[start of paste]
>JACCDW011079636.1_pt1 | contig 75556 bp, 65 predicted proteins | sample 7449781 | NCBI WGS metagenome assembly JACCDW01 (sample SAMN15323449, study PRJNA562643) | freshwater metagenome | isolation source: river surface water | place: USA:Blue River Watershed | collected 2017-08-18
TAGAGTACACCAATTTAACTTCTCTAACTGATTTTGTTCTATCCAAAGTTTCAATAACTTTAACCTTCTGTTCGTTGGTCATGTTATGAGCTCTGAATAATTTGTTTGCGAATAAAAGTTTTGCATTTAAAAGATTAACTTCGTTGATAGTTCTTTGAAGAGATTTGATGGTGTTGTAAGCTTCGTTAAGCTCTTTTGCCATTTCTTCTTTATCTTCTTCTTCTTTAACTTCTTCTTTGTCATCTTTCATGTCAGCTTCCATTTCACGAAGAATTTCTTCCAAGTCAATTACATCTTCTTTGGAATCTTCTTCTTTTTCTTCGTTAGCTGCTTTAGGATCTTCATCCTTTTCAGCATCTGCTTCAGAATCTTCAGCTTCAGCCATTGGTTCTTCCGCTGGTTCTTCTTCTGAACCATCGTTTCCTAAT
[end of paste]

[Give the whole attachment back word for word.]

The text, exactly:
>JACCDW011079636.1_pt1 | contig 75556 bp, 65 predicted proteins | sample 7449781 | NCBI WGS metagenome assembly JACCDW01 (sample SAMN15323449, study PRJNA562643) | freshwater metagenome | isolation source: river surface water | place: USA:Blue River Watershed | collected 2017-08-18
TAGAGTACACCAATTTAACTTCTCTAACTGATTTTGTTCTATCCAAAGTTTCAATAACTTTAACCTTCTGTTCGTTGGTCATGTTATGAGCTCTGAATAATTTGTTTGCGAATAAAAGTTTTGCATTTAAAAGATTAACTTCGTTGATAGTTCTTTGAAGAGATTTGATGGTGTTGTAAGCTTCGTTAAGCTCTTTTGCCATTTCTTCTTTATCTTCTTCTTCTTTAACTTCTTCTTTGTCATCTTTCATGTCAGCTTCCATTTCACGAAGAATTTCTTCCAAGTCAATTACATCTTCTTTGGAATCTTCTTCTTTTTCTTCGTTAGCTGCTTTAGGATCTTCATCCTTTTCAGCATCTGCTTCAGAATCTTCAGCTTCAGCCATTGGTTCTTCCGCTGGTTCTTCTTCTGAACCATCGTTTCCTAAT